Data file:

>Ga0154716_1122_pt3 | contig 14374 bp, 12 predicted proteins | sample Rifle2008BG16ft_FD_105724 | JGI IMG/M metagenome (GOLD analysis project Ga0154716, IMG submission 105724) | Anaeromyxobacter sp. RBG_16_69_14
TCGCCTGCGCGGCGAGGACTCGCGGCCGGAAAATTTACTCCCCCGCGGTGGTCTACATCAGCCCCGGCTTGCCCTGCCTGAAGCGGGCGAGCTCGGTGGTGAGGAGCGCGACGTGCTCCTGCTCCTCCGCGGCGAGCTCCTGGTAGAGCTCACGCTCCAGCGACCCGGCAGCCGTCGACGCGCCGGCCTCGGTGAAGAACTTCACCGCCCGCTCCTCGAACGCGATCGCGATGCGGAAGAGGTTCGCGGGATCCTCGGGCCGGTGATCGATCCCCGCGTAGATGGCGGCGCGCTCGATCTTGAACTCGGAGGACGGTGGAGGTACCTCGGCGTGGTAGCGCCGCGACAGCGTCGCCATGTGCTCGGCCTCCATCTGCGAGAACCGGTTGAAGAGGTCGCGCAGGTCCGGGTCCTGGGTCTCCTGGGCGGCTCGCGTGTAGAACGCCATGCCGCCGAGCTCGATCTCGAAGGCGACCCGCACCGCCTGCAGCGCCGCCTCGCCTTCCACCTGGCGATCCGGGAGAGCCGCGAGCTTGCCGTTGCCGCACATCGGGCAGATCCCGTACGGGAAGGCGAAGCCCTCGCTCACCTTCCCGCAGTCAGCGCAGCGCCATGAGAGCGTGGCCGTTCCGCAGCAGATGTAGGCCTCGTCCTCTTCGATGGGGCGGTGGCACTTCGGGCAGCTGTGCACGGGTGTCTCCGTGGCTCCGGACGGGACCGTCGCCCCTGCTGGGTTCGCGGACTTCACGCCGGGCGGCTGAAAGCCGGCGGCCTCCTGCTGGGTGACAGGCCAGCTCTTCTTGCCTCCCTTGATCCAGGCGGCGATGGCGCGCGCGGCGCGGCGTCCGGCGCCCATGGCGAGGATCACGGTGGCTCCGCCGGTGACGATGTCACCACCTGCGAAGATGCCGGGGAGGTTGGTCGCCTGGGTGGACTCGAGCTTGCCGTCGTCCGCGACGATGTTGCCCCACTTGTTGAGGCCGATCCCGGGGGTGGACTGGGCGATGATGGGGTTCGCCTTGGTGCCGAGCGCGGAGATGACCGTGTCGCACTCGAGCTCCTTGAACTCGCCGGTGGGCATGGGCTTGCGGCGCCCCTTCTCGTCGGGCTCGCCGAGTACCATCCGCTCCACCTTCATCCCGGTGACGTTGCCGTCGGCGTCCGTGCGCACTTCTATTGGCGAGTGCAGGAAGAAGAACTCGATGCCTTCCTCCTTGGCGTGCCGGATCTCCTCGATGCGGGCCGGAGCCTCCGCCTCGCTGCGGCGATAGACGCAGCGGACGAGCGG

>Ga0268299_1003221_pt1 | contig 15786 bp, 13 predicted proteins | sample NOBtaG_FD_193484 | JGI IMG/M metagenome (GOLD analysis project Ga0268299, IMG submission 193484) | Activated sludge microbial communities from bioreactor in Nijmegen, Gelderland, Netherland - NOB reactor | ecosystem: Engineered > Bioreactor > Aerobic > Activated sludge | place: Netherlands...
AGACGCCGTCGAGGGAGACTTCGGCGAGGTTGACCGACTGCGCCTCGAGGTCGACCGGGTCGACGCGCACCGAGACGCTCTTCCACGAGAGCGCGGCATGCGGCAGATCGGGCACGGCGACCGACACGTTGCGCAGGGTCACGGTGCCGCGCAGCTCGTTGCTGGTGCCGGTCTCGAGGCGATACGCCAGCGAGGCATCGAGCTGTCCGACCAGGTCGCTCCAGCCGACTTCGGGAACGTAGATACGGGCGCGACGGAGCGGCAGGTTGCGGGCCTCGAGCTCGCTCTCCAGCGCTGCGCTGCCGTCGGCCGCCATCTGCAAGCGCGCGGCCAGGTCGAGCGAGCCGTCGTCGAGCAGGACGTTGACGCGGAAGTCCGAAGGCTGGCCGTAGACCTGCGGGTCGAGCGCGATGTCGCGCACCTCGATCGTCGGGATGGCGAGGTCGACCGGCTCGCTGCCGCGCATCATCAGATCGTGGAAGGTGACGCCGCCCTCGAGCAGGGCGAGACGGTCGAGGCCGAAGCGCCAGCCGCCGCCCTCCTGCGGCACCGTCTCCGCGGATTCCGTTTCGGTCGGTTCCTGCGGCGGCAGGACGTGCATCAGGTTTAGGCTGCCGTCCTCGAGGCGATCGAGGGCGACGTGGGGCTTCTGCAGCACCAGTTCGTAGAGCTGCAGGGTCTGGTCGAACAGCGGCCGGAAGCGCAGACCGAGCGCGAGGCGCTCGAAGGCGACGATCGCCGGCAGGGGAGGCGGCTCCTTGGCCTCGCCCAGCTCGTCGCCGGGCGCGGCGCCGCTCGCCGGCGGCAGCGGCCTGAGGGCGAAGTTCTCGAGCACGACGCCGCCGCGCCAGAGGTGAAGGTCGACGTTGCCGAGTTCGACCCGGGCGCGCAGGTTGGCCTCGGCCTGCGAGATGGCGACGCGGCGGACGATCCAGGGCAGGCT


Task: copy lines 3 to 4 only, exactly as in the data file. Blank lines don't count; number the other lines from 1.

>Ga0268299_1003221_pt1 | contig 15786 bp, 13 predicted proteins | sample NOBtaG_FD_193484 | JGI IMG/M metagenome (GOLD analysis project Ga0268299, IMG submission 193484) | Activated sludge microbial communities from bioreactor in Nijmegen, Gelderland, Netherland - NOB reactor | ecosystem: Engineered > Bioreactor > Aerobic > Activated sludge | place: Netherlands...
AGACGCCGTCGAGGGAGACTTCGGCGAGGTTGACCGACTGCGCCTCGAGGTCGACCGGGTCGACGCGCACCGAGACGCTCTTCCACGAGAGCGCGGCATGCGGCAGATCGGGCACGGCGACCGACACGTTGCGCAGGGTCACGGTGCCGCGCAGCTCGTTGCTGGTGCCGGTCTCGAGGCGATACGCCAGCGAGGCATCGAGCTGTCCGACCAGGTCGCTCCAGCCGACTTCGGGAACGTAGATACGGGCGCGACGGAGCGGCAGGTTGCGGGCCTCGAGCTCGCTCTCCAGCGCTGCGCTGCCGTCGGCCGCCATCTGCAAGCGCGCGGCCAGGTCGAGCGAGCCGTCGTCGAGCAGGACGTTGACGCGGAAGTCCGAAGGCTGGCCGTAGACCTGCGGGTCGAGCGCGATGTCGCGCACCTCGATCGTCGGGATGGCGAGGTCGACCGGCTCGCTGCCGCGCATCATCAGATCGTGGAAGGTGACGCCGCCCTCGAGCAGGGCGAGACGGTCGAGGCCGAAGCGCCAGCCGCCGCCCTCCTGCGGCACCGTCTCCGCGGATTCCGTTTCGGTCGGTTCCTGCGGCGGCAGGACGTGCATCAGGTTTAGGCTGCCGTCCTCGAGGCGATCGAGGGCGACGTGGGGCTTCTGCAGCACCAGTTCGTAGAGCTGCAGGGTCTGGTCGAACAGCGGCCGGAAGCGCAGACCGAGCGCGAGGCGCTCGAAGGCGACGATCGCCGGCAGGGGAGGCGGCTCCTTGGCCTCGCCCAGCTCGTCGCCGGGCGCGGCGCCGCTCGCCGGCGGCAGCGGCCTGAGGGCGAAGTTCTCGAGCACGACGCCGCCGCGCCAGAGGTGAAGGTCGACGTTGCCGAGTTCGACCCGGGCGCGCAGGTTGGCCTCGGCCTGCGAGATGGCGACGCGGCGGACGATCCAGGGCAGGCT